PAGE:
Create strong colour contrast
Follow keyframe artist Ricardo Guimaraes as he develops a sci-fi illustration that employs contrasts in colours to boost its visual impact
Ricardo Guimaraes as he develops a sci-fi image that employs contrasts in colours to boost its degree of visual impact.
Working with colours is one of the most difficult tasks for the digital painter nowadays. Primarily because all the colours of the spectrum are readily available in the Color picker, and the temptation is usually to go for the brighter ones and use too much colour. Harmonising them then becomes a nightmare and the end result often feels disconnected.
But what if we do want to use bright and contrasting colours? Fortunately, there are ways to use these colours together. In this workshop I’ll demonstrate how to create an image with vivid colours and how to integrate them to create a strong composition. After creating our compositional sketch, we’ll establish our strongest colour statements in our colour sketch, then expand our colour range in a logical manner and keep our focus at the colour contrasts and choices. We’ll then create the actual illustration using a mixture of painting techniques and photobashing.
We’ll use mainly Photoshop’s Mixer Brush Tool, which can create textures without too much effort. By the end of this workshop you’ll have more confidence to work with stronger colours in your imagery and will know how to make smart decisions to harmonise whichever colour scheme come to mind.
1 Create a sketch of the composition
This is actually the backbone of your composition(s) and if you skip this step, things will become much more difficult later on, as there’s little room for guesswork. Here I begin with a few basic shapes, trying to establish the graphic nature of my composition early on. The simpler and more separated out the elements, the better at this stage, because afterwards the reading of the composition will be based on this.
2 Time to develop the colour comp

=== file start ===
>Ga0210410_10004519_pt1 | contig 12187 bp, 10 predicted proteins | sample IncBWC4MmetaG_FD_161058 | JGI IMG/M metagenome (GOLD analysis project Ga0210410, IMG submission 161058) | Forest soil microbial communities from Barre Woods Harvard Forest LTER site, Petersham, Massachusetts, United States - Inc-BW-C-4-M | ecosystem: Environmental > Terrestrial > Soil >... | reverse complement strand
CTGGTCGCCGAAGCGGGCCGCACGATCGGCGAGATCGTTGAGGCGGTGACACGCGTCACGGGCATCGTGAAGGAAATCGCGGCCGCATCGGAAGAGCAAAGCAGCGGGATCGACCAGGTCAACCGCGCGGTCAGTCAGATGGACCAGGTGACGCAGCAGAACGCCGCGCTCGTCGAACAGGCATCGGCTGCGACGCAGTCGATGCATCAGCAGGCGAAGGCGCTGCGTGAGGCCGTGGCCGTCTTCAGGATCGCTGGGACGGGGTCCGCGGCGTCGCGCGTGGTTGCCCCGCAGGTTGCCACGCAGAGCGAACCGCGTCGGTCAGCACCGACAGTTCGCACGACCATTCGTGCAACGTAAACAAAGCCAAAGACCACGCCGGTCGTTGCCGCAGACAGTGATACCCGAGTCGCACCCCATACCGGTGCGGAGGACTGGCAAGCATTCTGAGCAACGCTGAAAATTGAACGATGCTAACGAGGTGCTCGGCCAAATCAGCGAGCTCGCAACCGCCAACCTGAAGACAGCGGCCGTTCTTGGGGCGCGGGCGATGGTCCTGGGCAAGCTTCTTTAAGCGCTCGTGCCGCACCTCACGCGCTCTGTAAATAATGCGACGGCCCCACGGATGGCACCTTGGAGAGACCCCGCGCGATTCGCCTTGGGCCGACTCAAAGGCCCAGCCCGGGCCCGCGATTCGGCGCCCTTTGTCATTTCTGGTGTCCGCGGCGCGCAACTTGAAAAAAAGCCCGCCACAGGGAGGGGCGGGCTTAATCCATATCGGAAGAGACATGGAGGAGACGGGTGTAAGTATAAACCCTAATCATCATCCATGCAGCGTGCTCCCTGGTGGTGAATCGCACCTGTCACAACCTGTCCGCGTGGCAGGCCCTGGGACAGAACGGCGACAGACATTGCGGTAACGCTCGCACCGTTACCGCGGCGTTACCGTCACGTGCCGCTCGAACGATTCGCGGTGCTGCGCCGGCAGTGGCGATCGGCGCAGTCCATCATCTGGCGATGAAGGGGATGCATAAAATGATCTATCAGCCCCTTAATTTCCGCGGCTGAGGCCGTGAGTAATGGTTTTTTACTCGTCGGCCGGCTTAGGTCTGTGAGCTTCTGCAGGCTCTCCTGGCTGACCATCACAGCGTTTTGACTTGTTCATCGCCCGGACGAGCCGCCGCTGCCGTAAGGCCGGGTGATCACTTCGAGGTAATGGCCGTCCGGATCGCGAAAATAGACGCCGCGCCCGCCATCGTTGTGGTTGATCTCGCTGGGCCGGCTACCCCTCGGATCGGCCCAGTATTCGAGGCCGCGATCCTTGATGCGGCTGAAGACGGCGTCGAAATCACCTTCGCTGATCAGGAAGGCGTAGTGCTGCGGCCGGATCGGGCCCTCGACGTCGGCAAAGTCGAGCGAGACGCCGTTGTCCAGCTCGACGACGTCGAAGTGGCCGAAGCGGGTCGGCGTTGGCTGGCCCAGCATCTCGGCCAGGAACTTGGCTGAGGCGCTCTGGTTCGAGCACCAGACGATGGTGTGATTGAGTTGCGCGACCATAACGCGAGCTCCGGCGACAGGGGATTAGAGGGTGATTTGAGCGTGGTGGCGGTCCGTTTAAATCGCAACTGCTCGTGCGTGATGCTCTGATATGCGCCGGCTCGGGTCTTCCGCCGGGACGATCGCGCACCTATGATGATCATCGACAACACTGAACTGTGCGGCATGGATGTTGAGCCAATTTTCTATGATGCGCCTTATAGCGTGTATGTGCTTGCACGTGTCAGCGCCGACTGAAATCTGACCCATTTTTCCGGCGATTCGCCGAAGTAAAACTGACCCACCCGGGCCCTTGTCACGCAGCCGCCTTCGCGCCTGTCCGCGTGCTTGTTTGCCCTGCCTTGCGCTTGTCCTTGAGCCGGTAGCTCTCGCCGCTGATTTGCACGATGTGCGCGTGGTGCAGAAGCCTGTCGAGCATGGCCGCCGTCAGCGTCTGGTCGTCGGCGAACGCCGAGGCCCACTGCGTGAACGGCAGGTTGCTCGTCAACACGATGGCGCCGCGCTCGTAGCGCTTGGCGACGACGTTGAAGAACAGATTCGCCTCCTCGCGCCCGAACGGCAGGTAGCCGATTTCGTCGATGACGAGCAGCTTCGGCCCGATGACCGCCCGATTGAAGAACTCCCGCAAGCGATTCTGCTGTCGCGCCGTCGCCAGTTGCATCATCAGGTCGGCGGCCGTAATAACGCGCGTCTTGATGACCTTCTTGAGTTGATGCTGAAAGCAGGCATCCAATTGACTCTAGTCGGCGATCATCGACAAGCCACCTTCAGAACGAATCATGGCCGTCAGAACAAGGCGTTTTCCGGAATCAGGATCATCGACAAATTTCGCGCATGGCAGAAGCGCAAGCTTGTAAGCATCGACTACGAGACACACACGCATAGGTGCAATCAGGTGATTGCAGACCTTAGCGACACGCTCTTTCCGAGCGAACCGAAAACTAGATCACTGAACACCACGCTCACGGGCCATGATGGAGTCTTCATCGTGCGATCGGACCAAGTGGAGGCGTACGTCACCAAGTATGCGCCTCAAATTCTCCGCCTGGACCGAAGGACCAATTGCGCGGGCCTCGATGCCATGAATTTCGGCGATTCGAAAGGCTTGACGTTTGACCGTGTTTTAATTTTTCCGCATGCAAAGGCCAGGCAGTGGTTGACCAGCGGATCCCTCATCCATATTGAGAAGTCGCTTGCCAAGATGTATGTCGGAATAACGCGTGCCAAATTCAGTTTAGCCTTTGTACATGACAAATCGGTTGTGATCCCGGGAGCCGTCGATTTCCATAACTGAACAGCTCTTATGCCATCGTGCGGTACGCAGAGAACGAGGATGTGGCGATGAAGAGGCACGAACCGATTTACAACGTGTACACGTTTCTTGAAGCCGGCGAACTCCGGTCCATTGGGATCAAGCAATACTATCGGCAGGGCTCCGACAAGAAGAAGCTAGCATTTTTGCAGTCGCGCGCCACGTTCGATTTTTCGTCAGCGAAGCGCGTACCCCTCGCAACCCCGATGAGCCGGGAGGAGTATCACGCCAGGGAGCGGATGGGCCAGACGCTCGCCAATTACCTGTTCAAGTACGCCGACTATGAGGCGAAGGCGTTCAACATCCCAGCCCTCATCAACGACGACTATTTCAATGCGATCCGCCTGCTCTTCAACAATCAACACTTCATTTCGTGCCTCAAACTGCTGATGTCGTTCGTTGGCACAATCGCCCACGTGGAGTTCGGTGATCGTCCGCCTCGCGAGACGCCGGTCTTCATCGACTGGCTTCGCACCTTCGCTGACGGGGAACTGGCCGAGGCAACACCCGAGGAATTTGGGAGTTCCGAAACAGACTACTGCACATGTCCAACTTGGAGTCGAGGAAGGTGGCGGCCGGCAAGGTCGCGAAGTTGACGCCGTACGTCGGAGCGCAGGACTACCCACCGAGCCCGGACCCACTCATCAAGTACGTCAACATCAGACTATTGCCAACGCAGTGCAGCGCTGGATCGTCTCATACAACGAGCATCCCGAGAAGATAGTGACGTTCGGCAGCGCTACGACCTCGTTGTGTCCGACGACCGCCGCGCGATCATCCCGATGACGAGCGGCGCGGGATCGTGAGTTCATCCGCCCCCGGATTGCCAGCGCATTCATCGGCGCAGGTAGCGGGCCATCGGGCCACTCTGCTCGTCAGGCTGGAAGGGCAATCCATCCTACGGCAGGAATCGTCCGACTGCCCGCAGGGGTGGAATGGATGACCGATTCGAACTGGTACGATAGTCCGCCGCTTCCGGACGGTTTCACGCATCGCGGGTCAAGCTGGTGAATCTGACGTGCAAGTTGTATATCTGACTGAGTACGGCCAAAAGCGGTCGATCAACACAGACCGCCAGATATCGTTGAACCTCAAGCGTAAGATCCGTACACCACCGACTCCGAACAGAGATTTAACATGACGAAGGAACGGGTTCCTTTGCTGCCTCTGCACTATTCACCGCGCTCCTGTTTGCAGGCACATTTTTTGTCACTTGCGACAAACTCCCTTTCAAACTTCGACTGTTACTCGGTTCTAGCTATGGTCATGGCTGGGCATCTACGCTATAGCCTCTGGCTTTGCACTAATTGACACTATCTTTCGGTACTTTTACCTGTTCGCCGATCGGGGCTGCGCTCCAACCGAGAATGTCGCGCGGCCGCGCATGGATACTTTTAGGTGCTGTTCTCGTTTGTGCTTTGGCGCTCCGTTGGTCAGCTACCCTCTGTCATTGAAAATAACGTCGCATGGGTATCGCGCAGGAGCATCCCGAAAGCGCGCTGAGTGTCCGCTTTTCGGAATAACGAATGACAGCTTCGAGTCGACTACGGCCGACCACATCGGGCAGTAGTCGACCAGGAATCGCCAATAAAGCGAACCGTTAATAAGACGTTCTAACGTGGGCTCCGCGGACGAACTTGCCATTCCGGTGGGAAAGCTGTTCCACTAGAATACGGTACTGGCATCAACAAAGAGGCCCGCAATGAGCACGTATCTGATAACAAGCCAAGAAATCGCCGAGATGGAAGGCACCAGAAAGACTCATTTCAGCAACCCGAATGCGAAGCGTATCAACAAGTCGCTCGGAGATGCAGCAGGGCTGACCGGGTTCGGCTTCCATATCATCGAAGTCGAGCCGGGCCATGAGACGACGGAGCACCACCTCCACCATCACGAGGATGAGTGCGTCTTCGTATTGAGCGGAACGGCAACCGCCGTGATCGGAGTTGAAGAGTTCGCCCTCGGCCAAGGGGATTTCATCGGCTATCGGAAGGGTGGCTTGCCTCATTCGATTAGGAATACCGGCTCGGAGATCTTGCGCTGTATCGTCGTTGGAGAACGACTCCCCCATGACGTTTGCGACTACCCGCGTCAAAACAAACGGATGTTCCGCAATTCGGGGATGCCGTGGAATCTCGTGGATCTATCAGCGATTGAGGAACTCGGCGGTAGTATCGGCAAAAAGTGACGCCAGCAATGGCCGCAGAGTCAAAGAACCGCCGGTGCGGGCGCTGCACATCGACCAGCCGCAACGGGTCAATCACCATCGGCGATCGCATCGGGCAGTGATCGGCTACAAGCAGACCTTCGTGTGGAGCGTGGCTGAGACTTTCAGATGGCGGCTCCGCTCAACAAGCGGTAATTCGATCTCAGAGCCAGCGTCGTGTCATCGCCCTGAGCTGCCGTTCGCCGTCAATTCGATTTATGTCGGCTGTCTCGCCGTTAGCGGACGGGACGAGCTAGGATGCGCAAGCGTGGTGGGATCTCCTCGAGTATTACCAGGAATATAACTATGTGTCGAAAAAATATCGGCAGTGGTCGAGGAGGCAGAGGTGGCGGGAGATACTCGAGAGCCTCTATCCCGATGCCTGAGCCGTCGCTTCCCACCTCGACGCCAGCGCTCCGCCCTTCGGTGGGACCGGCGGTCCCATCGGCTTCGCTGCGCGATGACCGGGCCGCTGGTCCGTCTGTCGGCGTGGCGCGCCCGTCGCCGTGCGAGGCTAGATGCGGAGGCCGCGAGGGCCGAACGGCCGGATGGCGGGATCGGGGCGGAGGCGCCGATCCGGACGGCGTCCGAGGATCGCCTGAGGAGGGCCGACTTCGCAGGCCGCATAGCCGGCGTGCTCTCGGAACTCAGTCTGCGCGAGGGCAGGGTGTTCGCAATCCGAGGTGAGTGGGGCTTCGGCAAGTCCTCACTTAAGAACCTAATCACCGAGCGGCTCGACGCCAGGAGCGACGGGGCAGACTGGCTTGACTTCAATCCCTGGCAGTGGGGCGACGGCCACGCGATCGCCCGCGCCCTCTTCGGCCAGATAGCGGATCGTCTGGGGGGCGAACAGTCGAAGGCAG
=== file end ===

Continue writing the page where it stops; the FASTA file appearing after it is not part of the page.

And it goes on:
At this stage I begin establishing my stronger statements and colour contrasts. I decide early on that warm yellow will be my main, purest colour and as a contrasting colour I go straight with the blues/purples for the environment. The trick here is to make these colours slightly less vibrant. Notice how I keep the purest and more vibrant colours for the areas of light in my image.
3 Setting up the environment
I begin establishing the environment, because whatever goes into it will be influenced by its light and colours. I start by placing an image I found online that has the colour scheme I need. Usually I’ll crop and distort such images as I see fit, until I find a good chunk that reflects the colours I’m looking for.
4 Paint with the Mixer Brush
I choose the Mixer Brush tool (found under the Brush tool) and use the Dry, Heavy Load setting. I start by sampling colours from the image I’ve chosen and begin painting to create my environment. For more dynamic painting textures, I uncheck Load Solid Colors Only, which means now I can select portions of the photo and paint with that.
5 Put together some reference photography
Once I have the pose for my character established, I carry out a photo session using myself as the model. I try to match the light direction as closely as I can and if possible, the colours that I plan to use in the composition. Luckily, I have a yellow jacket lurking in my wardrobe that I can use as a basis for the outfit of my character, and I use a BB gun as a placeholder for the futuristic rifle.
6 Painting the figure
I then proceed to paint the figure using the Mixer Brush to pick up small areas of the reference photo. I pull down the jacket, using colours from the photo, always bearing in mind that these colours – even though they’re in shadow – will still be vibrant. Any subtleties I might have in the end will be given by their tonal proximity with the surrounding areas, rather than by neutralising colours.
7 Make use of the Camera Raw filter
At this point I collapse all the layers and open Photoshop’s Camera Raw filter (Filter> Camera Raw Filter). I will do a lot of work at Camera Raw, but a bit at a time. For now, I’ll just use the Graduated Filter (G) to create a blue gradation and change in temperature down in the lower left of my image, making this portion of the image cooler than the top.